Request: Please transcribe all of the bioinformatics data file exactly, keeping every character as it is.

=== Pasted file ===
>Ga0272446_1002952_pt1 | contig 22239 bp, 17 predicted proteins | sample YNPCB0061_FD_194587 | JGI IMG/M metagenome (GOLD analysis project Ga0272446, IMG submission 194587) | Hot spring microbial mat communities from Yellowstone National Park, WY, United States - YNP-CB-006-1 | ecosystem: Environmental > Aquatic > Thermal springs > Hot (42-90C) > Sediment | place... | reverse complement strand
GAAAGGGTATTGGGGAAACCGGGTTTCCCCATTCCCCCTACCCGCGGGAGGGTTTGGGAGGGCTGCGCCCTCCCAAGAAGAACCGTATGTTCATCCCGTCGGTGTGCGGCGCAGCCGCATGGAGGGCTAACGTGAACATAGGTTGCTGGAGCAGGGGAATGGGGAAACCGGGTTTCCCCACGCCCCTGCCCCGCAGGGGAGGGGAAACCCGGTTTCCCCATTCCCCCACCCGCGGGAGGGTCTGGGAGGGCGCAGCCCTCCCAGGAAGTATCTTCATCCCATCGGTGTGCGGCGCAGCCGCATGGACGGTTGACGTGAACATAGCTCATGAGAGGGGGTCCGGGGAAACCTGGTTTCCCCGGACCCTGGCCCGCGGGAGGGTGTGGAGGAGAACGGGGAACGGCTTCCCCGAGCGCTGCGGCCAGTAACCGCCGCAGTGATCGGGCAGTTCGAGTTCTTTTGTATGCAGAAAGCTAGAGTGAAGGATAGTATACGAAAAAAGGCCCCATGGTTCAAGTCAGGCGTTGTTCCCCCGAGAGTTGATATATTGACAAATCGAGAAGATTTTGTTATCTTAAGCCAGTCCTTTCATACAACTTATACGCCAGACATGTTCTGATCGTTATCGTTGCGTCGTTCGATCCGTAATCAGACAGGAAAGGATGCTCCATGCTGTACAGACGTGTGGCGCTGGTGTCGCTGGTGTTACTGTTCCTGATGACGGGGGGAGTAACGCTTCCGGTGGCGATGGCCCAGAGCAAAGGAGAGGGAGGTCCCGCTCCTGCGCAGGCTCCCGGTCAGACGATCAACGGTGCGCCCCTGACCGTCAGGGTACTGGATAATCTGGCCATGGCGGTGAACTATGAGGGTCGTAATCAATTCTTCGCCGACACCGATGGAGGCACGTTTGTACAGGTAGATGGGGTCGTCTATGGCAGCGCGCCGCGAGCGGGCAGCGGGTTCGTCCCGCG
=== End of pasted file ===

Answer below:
>Ga0272446_1002952_pt1 | contig 22239 bp, 17 predicted proteins | sample YNPCB0061_FD_194587 | JGI IMG/M metagenome (GOLD analysis project Ga0272446, IMG submission 194587) | Hot spring microbial mat communities from Yellowstone National Park, WY, United States - YNP-CB-006-1 | ecosystem: Environmental > Aquatic > Thermal springs > Hot (42-90C) > Sediment | place... | reverse complement strand
GAAAGGGTATTGGGGAAACCGGGTTTCCCCATTCCCCCTACCCGCGGGAGGGTTTGGGAGGGCTGCGCCCTCCCAAGAAGAACCGTATGTTCATCCCGTCGGTGTGCGGCGCAGCCGCATGGAGGGCTAACGTGAACATAGGTTGCTGGAGCAGGGGAATGGGGAAACCGGGTTTCCCCACGCCCCTGCCCCGCAGGGGAGGGGAAACCCGGTTTCCCCATTCCCCCACCCGCGGGAGGGTCTGGGAGGGCGCAGCCCTCCCAGGAAGTATCTTCATCCCATCGGTGTGCGGCGCAGCCGCATGGACGGTTGACGTGAACATAGCTCATGAGAGGGGGTCCGGGGAAACCTGGTTTCCCCGGACCCTGGCCCGCGGGAGGGTGTGGAGGAGAACGGGGAACGGCTTCCCCGAGCGCTGCGGCCAGTAACCGCCGCAGTGATCGGGCAGTTCGAGTTCTTTTGTATGCAGAAAGCTAGAGTGAAGGATAGTATACGAAAAAAGGCCCCATGGTTCAAGTCAGGCGTTGTTCCCCCGAGAGTTGATATATTGACAAATCGAGAAGATTTTGTTATCTTAAGCCAGTCCTTTCATACAACTTATACGCCAGACATGTTCTGATCGTTATCGTTGCGTCGTTCGATCCGTAATCAGACAGGAAAGGATGCTCCATGCTGTACAGACGTGTGGCGCTGGTGTCGCTGGTGTTACTGTTCCTGATGACGGGGGGAGTAACGCTTCCGGTGGCGATGGCCCAGAGCAAAGGAGAGGGAGGTCCCGCTCCTGCGCAGGCTCCCGGTCAGACGATCAACGGTGCGCCCCTGACCGTCAGGGTACTGGATAATCTGGCCATGGCGGTGAACTATGAGGGTCGTAATCAATTCTTCGCCGACACCGATGGAGGCACGTTTGTACAGGTAGATGGGGTCGTCTATGGCAGCGCGCCGCGAGCGGGCAGCGGGTTCGTCCCGCG